The recommended wilderness area within Arches are "more or less defined by park roads." Wilderness boundaries are set back either 300 ft from the centerlines of major roads and 150 feet from the centerline of other roads, including four-wheel-drive roads. The wilderness boundary is set back 25 feet from the centerlines of the Landscape Arch Trail, Pine Tree Arch Trail and the western half of the Delicate Arch Trail, to provide for a higher standard of maintenance on these trails because of heavy use and erosion potential. The total acreage for recommended wilderness is 73,310 acres, over 96% of the park’s total area. The park follows the Wilderness Act of 1964 for guidance on wilderness management and preserving wilderness character.

Rock formations with mountains in the background
Petrified Dunes

NPS/Neal Herbert

Wilderness character

Arches National Park recommended wilderness contains distinctive landscapes that are products of multiple geologic processes including salt tectonics, sedimentation, folding and faulting, erosion, and salt dissolution operating over hundreds of millions of years. Diverse geologic formations, landforms, and soils shape patterns in the distribution and abundance of plants and animals. Plants and animals of the park experience extreme variations in temperature and moisture, as well as very intense sunlight. Notable wildlife includes mule deer, coyotes, kit foxes, raptors such as golden eagles, peregrine falcons, and burrowing owls, desert bighorn sheep, and the seldom seen bobcat and mountain lion. Cultural resources in the park span at least 13,000 years of human occupation and activity. Historic resources include those left by explorers, miners, ranchers and the Civilian Conservation Corps. There are six sites in Arches National Park that have been listed in the National Register of Historic Places, including a segment of the Old Spanish National Historic Trail.

Arches National Park recommended wilderness is natural, untrammeled, undeveloped and provides outstanding opportunities for solitude and primitive, unconfined recreation. It also contains numerous cultural, historic, geologic, paleontological, scientific values. These five essential qualities of wilderness character form the foundational setting from which a broad spectrum of wilderness values is derived.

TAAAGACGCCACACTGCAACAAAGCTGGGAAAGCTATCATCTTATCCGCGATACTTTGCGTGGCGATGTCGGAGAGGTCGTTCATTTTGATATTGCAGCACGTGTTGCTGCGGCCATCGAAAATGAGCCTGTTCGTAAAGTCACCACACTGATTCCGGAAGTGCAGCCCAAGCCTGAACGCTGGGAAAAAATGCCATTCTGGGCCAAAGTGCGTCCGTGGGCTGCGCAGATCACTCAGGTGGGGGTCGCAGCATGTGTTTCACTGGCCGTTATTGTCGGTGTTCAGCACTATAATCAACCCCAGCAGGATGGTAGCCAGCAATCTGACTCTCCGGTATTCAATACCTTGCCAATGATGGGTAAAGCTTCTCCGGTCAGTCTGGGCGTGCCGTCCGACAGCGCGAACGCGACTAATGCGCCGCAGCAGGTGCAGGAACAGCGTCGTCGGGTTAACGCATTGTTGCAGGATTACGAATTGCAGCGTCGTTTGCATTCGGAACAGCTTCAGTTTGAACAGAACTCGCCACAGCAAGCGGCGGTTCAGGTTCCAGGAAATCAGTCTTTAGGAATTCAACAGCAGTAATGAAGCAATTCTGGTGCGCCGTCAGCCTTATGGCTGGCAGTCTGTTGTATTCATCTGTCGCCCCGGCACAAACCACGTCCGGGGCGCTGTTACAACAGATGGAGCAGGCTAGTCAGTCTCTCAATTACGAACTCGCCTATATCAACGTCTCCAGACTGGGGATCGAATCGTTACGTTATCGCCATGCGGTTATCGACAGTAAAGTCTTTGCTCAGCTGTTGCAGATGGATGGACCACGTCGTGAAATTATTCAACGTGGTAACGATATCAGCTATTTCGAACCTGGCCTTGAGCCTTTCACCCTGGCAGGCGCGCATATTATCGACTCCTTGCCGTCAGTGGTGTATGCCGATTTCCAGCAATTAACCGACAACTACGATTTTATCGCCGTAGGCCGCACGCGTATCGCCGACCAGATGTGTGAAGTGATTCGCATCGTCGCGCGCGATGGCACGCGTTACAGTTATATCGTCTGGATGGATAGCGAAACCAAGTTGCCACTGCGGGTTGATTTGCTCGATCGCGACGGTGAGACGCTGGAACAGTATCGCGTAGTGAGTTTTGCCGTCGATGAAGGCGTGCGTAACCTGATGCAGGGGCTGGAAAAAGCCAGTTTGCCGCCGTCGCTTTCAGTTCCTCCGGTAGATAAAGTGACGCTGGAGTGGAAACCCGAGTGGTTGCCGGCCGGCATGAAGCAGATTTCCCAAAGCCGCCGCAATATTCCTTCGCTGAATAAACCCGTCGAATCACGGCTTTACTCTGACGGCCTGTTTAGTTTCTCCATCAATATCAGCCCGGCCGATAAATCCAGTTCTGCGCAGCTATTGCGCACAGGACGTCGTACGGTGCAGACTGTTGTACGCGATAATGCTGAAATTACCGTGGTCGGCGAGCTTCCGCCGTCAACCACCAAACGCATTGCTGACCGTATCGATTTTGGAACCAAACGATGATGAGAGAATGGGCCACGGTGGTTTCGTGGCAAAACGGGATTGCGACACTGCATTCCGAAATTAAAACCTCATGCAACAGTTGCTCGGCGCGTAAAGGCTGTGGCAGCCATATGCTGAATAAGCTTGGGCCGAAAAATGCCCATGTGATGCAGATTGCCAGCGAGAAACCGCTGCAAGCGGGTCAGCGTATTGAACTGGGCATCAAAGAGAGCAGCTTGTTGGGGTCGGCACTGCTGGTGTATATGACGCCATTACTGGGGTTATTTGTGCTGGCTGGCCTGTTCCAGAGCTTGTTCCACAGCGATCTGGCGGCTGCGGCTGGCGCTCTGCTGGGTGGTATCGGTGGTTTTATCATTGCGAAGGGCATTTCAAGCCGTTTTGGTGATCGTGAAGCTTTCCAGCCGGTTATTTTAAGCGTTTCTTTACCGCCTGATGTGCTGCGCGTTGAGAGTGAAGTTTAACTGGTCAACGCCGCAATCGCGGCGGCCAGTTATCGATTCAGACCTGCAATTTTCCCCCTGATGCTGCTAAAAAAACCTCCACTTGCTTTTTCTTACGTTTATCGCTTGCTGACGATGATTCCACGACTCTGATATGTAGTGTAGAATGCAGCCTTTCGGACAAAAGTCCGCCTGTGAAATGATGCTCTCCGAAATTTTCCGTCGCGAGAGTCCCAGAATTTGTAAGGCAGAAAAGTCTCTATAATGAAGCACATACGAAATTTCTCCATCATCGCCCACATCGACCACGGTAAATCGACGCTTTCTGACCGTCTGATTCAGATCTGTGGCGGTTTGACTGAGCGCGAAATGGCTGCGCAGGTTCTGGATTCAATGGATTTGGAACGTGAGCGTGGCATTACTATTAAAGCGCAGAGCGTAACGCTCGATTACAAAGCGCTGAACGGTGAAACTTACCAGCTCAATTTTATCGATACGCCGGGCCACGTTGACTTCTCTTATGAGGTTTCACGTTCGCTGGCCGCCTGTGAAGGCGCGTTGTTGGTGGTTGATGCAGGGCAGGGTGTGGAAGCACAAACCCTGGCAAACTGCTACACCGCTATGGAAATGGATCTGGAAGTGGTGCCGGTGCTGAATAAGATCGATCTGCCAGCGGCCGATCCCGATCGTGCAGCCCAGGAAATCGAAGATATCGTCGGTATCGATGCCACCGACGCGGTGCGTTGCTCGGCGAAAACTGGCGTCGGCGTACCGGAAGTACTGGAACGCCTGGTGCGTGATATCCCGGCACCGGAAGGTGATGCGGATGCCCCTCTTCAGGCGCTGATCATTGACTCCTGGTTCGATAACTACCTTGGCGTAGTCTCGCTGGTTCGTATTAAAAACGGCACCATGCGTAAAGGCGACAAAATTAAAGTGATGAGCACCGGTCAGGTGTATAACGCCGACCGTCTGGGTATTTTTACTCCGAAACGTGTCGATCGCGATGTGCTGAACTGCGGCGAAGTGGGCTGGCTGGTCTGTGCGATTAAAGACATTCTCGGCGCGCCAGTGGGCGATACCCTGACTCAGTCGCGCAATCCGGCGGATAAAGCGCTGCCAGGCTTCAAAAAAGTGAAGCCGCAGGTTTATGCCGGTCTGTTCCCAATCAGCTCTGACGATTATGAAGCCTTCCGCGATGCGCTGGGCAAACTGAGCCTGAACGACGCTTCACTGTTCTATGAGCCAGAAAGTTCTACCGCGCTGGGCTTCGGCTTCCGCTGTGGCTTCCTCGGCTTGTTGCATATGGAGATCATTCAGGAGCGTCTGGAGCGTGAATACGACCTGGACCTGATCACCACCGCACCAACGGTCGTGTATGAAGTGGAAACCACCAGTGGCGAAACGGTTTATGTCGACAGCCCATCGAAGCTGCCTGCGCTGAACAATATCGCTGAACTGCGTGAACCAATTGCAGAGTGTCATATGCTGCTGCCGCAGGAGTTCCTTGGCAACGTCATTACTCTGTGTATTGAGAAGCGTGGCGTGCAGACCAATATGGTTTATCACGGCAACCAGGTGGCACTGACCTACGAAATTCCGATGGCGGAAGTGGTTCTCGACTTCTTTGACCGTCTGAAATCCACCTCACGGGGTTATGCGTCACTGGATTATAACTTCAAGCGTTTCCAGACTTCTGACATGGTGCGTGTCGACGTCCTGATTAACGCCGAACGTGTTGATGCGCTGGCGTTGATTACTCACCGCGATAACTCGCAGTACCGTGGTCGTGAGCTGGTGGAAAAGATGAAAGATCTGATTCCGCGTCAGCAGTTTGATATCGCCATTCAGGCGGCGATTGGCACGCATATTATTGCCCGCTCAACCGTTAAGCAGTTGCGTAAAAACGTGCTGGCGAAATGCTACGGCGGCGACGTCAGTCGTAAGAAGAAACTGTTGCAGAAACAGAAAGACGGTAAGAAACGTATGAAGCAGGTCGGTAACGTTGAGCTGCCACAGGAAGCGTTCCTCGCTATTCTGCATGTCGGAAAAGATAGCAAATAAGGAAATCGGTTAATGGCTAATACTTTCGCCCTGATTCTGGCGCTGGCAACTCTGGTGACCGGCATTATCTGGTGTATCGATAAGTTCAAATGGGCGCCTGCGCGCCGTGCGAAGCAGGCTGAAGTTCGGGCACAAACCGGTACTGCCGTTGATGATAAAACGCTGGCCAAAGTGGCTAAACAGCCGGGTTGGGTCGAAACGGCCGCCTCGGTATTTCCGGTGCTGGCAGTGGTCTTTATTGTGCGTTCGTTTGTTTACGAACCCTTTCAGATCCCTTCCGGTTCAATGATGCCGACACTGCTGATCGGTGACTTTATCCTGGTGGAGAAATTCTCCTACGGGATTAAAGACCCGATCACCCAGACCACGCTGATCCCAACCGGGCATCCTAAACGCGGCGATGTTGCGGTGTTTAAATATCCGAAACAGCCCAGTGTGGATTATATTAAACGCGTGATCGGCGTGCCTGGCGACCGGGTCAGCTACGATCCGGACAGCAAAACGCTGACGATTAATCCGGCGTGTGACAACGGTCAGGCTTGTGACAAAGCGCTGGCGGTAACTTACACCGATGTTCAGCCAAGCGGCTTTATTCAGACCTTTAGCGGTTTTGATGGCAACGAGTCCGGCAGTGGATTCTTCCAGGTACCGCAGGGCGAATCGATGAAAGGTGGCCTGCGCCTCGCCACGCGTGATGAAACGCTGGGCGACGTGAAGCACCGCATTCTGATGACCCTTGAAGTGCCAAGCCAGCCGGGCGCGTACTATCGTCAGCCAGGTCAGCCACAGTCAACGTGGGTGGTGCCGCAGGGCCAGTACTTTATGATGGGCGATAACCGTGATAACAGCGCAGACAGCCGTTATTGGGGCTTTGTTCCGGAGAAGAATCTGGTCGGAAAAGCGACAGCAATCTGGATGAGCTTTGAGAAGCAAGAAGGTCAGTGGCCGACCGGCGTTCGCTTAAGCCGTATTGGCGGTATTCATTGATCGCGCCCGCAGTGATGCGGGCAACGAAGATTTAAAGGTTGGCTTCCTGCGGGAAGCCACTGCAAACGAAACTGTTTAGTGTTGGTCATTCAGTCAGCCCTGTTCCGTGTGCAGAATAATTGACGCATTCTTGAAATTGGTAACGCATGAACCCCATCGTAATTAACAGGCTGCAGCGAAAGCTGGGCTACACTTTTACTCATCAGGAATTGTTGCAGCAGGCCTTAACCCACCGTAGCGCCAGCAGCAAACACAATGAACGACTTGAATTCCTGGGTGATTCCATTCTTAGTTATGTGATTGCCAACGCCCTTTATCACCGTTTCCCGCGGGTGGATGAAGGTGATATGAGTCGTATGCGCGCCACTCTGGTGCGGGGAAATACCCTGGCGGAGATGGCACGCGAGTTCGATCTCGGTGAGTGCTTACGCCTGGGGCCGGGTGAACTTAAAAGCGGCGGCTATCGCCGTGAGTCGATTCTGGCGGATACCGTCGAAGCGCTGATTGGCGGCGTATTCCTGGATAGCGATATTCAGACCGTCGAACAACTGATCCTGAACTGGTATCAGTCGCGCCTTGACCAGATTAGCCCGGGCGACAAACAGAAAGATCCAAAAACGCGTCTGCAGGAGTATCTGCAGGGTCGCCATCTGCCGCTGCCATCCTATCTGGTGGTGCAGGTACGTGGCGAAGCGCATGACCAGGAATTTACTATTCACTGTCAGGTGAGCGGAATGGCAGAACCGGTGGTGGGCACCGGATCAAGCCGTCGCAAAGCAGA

A person canyoneers over a ledge in Fiery Furnace
Canyoneering is one way to experience the wilderness area within Arches

NPS/Neal Herbert

Experiencing wilderness

Even if a visitor never sets foot in the wilderness, exposure to the sights and sounds of this spectacular landscape are nonetheless valuable. For those who do immerse themselves in this remote and rugged environment, the recommended wilderness offers a variety of different opportunities for solitude and self-discovery.

Visitors to the wilderness can test their skills and be challenged by backpacking in Courthouse Wash, canyoneering in Lost Spring Canyon, climbing in the Courthouse Towers area, or exploring in Fiery Furnace.

For those who do not wish to venture as far, intangible qualities of wilderness—connection, inspiration, relaxation—can be felt during sunrise at Delicate Arch, sunset at La Sal Mountain Viewpoint, or under impressive night skies.

Last updated: April 16, 2024

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PO Box 907
Moab, UT 84532


435 719-2299